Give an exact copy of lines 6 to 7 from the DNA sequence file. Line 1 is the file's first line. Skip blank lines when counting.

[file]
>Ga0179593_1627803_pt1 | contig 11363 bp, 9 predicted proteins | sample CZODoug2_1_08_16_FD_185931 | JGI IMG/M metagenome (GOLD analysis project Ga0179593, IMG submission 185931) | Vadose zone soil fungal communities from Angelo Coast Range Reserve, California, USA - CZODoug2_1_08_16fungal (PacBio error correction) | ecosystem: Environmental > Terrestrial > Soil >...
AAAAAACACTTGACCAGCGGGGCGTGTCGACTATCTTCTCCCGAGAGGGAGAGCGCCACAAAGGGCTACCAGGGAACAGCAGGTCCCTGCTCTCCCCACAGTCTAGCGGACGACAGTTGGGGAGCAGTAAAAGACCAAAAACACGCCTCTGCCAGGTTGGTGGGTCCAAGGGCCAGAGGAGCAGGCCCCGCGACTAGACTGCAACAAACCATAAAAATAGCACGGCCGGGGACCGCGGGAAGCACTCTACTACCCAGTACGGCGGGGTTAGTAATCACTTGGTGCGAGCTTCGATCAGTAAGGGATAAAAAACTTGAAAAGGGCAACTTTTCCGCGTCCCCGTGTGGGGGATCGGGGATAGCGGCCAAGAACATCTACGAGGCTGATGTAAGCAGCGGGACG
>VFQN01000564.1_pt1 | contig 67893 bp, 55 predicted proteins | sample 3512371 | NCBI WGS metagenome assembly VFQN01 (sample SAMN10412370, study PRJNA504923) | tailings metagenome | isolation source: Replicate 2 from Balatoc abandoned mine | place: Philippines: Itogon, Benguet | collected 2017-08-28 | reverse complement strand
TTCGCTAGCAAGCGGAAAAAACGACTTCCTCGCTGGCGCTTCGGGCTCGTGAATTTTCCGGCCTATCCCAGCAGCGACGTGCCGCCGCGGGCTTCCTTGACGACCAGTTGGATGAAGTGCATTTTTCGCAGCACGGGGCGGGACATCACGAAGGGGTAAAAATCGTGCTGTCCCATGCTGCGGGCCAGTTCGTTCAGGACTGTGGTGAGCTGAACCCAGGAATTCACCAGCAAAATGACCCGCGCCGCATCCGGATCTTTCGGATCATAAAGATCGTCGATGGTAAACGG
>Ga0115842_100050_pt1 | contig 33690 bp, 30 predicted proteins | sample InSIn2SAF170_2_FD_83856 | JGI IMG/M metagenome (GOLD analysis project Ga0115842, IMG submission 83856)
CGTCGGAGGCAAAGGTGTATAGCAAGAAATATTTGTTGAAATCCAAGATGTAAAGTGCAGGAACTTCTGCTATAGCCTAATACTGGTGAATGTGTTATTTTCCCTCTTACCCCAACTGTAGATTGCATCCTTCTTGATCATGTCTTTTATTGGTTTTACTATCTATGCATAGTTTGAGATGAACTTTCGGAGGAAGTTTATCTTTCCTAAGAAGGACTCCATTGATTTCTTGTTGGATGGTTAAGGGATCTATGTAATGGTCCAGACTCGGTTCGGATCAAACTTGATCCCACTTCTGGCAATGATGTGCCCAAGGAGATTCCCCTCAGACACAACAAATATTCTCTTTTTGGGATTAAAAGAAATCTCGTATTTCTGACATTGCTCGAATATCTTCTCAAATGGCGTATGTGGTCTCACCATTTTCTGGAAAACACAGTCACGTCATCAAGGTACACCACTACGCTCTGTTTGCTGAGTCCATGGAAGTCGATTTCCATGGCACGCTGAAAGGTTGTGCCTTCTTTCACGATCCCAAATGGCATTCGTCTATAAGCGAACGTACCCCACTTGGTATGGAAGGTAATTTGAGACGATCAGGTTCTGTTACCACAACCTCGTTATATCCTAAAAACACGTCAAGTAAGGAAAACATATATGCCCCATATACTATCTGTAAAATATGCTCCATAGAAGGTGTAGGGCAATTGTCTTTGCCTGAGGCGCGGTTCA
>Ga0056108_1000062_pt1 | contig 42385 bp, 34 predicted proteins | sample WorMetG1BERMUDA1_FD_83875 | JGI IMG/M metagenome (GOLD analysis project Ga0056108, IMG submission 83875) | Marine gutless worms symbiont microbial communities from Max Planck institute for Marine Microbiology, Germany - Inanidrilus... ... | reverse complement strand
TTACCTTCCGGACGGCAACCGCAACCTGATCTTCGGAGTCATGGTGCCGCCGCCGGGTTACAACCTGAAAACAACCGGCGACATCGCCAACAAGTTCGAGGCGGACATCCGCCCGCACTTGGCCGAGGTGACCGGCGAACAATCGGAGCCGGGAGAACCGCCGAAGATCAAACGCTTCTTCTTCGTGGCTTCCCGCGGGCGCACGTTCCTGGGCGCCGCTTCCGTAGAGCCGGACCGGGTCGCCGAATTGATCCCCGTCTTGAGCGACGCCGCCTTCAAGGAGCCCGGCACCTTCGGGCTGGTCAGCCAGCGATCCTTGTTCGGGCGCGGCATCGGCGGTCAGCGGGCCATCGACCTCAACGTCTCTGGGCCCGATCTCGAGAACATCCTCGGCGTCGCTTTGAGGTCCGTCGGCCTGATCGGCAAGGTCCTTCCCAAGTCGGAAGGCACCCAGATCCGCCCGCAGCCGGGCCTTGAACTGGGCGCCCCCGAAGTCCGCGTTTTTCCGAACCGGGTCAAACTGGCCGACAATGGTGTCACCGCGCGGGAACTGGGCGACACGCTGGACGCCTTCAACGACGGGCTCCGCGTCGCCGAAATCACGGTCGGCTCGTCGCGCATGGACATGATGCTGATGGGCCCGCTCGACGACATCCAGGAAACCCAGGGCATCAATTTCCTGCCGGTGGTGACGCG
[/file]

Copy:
CGTCGGAGGCAAAGGTGTATAGCAAGAAATATTTGTTGAAATCCAAGATGTAAAGTGCAGGAACTTCTGCTATAGCCTAATACTGGTGAATGTGTTATTTTCCCTCTTACCCCAACTGTAGATTGCATCCTTCTTGATCATGTCTTTTATTGGTTTTACTATCTATGCATAGTTTGAGATGAACTTTCGGAGGAAGTTTATCTTTCCTAAGAAGGACTCCATTGATTTCTTGTTGGATGGTTAAGGGATCTATGTAATGGTCCAGACTCGGTTCGGATCAAACTTGATCCCACTTCTGGCAATGATGTGCCCAAGGAGATTCCCCTCAGACACAACAAATATTCTCTTTTTGGGATTAAAAGAAATCTCGTATTTCTGACATTGCTCGAATATCTTCTCAAATGGCGTATGTGGTCTCACCATTTTCTGGAAAACACAGTCACGTCATCAAGGTACACCACTACGCTCTGTTTGCTGAGTCCATGGAAGTCGATTTCCATGGCACGCTGAAAGGTTGTGCCTTCTTTCACGATCCCAAATGGCATTCGTCTATAAGCGAACGTACCCCACTTGGTATGGAAGGTAATTTGAGACGATCAGGTTCTGTTACCACAACCTCGTTATATCCTAAAAACACGTCAAGTAAGGAAAACATATATGCCCCATATACTATCTGTAAAATATGCTCCATAGAAGGTGTAGGGCAATTGTCTTTGCCTGAGGCGCGGTTCA
>Ga0056108_1000062_pt1 | contig 42385 bp, 34 predicted proteins | sample WorMetG1BERMUDA1_FD_83875 | JGI IMG/M metagenome (GOLD analysis project Ga0056108, IMG submission 83875) | Marine gutless worms symbiont microbial communities from Max Planck institute for Marine Microbiology, Germany - Inanidrilus... ... | reverse complement strand